So we provide a product a price point that suits the current thinking.

When a user looks at Bullet and Xero they think: "I don't really understand what they deliver differently so my mind has to work hard." Free is a concept they understand, and therefore an easy choice to make.

Startups also use Excel, and that's free.

You also have to take into account the kind of product you're selling and how expensive it is to run.

What were the main obstacles you faced when setting up a freemium product?

Well there is nothing stopping anyone doing it, but this was our approach:

We looked at Wave (a US freemium product) and re-engineered their growth from blog posts and interviews, to see where they were lying. It's a bit linear to be fully organic. Linear is a classed tell tail for paid media. You also plot funding spikes soon after usually indicating paid media.

We also looked at parallel industries like MailChimp, Tictail. 

We then looked at our own data to see what people were using a lot and what they weren't.

Then we created an app store and moved the premium feature sets into that. It's not a real app store just a collection of UI's grouped to look like an app.

This makes it easier for the user to understand. It compared features and offers. It's easy to see what's free and what's not and avoids anxiety about limits and reduces the cognitive leaks needed to understand your pricing.

It also makes it easier for us to sell the value prop of that app.

Then we just switched it on. Four months into it we're making more revenue per month than we were when we were premium! So I guess that means it worked, for us anyway.

So find out do people really value your product, and remember value can sometimes just be about perception, "we retweet automatically", or "we get your customers automatically".  

Do you find a set number of people will only stick around if they don't have to pay anything?

I suppose that could be true, but that's the idea right? You're turning your product into an acquisition tool. It's only a problem if the cost associated with keeping the user or acquiring that user is very high.

We know from our customer that they start a business, use Excel and then reach a point where they need accounts. If we'd the same number of users as Excel does we'd be pretty happy. We're looking to narrow that gap between Excel and accounting product.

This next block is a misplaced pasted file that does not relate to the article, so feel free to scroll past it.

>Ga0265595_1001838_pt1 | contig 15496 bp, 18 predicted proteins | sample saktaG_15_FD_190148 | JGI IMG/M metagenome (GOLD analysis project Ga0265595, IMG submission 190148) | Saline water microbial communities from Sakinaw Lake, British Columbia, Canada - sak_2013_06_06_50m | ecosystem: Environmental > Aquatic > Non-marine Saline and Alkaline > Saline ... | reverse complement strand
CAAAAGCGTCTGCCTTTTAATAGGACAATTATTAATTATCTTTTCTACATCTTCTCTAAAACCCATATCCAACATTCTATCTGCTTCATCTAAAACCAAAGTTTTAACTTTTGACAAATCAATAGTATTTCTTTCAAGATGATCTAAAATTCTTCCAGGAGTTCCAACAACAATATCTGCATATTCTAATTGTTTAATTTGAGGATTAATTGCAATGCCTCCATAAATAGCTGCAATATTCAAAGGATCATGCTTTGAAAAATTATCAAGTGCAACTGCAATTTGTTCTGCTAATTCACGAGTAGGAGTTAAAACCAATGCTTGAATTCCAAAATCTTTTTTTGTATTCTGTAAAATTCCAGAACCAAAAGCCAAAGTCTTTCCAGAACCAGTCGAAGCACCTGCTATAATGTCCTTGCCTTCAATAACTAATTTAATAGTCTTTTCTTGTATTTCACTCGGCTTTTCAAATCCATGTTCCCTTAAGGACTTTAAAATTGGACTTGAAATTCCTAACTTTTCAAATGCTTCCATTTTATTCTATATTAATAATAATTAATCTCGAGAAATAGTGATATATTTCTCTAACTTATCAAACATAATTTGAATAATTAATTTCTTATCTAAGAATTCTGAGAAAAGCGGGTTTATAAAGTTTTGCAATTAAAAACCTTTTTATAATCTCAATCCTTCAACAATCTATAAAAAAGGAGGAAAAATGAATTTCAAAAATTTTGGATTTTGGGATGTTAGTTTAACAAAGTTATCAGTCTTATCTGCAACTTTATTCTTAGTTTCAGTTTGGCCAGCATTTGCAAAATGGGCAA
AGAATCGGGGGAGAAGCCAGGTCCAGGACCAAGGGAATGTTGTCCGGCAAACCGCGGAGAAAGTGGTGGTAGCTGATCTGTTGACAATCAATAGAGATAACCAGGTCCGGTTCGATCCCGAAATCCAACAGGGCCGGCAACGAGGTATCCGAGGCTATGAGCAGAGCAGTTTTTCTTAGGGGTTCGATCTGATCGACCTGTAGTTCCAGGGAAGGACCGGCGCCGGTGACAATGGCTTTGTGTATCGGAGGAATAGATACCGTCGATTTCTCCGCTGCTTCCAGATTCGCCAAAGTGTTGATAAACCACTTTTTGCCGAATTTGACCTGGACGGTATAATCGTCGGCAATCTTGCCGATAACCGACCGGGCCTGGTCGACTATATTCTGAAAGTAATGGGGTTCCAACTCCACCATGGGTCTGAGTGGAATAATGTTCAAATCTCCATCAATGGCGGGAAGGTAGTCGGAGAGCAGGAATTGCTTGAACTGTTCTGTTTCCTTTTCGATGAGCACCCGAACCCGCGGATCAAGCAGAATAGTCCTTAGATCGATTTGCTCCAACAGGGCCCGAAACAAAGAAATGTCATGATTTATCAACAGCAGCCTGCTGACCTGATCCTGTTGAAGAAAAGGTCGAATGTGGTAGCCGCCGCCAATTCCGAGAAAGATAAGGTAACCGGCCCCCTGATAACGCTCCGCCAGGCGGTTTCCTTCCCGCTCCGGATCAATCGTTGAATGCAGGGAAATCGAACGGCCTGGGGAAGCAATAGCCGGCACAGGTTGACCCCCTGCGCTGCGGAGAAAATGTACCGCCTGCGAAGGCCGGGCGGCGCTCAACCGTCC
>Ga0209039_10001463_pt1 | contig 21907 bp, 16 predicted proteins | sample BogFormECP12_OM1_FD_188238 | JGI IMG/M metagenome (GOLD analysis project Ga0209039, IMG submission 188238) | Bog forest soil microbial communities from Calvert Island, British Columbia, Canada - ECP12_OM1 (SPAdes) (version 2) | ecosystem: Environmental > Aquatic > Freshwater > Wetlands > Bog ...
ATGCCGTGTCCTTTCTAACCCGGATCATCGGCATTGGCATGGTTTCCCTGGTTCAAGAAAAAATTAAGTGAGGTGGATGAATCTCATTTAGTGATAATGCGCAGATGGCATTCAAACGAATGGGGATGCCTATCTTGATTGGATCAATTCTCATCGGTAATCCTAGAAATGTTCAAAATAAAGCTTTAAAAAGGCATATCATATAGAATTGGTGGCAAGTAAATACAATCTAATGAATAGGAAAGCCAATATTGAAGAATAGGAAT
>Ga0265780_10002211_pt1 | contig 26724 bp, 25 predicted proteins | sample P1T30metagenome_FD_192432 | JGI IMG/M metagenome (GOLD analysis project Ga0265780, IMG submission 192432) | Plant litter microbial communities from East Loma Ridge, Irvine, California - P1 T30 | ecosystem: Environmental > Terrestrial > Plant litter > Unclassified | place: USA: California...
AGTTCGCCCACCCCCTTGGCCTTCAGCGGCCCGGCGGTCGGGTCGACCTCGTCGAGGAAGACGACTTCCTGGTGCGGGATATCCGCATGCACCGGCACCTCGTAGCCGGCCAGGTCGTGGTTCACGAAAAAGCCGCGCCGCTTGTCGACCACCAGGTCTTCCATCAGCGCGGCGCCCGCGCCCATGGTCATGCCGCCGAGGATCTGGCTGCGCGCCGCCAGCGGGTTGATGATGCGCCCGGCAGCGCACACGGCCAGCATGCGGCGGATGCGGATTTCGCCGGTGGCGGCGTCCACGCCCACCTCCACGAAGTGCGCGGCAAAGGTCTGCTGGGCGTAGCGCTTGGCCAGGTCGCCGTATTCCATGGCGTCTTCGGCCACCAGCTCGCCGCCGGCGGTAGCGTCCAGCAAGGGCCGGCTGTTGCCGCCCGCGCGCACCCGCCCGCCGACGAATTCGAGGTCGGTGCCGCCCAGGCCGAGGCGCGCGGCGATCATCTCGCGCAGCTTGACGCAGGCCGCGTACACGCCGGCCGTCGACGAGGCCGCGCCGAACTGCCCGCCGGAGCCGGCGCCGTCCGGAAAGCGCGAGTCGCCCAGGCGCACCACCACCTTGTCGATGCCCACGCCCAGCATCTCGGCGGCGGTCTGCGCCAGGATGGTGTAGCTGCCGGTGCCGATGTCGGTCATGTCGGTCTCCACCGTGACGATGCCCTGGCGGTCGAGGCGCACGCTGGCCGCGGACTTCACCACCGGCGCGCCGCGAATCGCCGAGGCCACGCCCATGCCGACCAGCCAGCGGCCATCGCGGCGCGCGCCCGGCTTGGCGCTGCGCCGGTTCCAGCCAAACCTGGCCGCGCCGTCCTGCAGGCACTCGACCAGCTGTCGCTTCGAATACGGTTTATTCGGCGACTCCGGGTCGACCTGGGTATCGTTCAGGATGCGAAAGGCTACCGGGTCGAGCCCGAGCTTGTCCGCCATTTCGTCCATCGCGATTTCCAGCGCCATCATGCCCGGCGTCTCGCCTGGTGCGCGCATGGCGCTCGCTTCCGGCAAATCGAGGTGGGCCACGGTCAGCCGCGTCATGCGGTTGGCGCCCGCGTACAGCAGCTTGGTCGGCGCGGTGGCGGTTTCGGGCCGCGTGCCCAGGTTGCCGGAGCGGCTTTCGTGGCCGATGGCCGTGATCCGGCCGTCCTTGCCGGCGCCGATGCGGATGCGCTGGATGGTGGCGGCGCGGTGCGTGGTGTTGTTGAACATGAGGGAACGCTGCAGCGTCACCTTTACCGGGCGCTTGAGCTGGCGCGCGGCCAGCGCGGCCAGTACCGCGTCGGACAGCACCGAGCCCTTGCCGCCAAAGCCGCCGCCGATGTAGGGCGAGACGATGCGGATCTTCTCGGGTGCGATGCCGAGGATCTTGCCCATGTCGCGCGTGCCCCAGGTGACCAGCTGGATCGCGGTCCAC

I also think the quality of product would have a greater impact on that than pricing. People are very sensitive about what kind of invoice they send, and they've high anxiety around tax. 

Our product is designed with all the accounting logic built into the workflows so we get very little support questions, and we're just holding txt data so the servers are low on resources.

We're over 80% faster than Xero, so a bootstrapped business with 2.5 people on a freemium product is delivering a better service than a €800m funded 500 plus company.

You might say Xero's funding makes it dependant on charging: not good for them, good for us.

You write in your startup guide - How to Get 100k Free Off the Irish Government - "Wait till you’re trying to convince customers to hand over their hard-earned cash". What is the best way to do this, do you think?

If I remember that was in reference to leaving your job.

There is no question the value the customer gets from your product or preserved value is directly connected with their willingness to hand over cash.

I've seen interesting experiments with providing products for $1USD for life - huge value - enough for you to find your credit card and do that whole boring process. Then it makes clicking download on new apps much easier.

I've also seen products asking for Credit Card details, for a free but necessary part of the product. Same thinking as above.

Building a product people want is hard, and takes time. Although some bring good change, and succeed fast. There can also be trends, where the initial value is perceived high. But, on the whole it's hard.

Here is a simple example, when we thought about selling Bullet into recruitment companies as contractors get completely ripped off by contractor companies servicing them.

For instance, currently a contractor would be paying about €300-a-month for sending one invoice and running mid-year tax returns. Currently Bullet provides that entire service for free, saving you a day's rate a month, or €3,600 per annum.

We'd contacted the two leading companies providing this contractor service and we could see they were heavily staffed. Meaning it was all very manual and we knew from talking to contractors their attempts to automate the "accounts" was failing.

We thought "great" they can reduce cost, increase revenue and keep a competitive pricing for the contractor.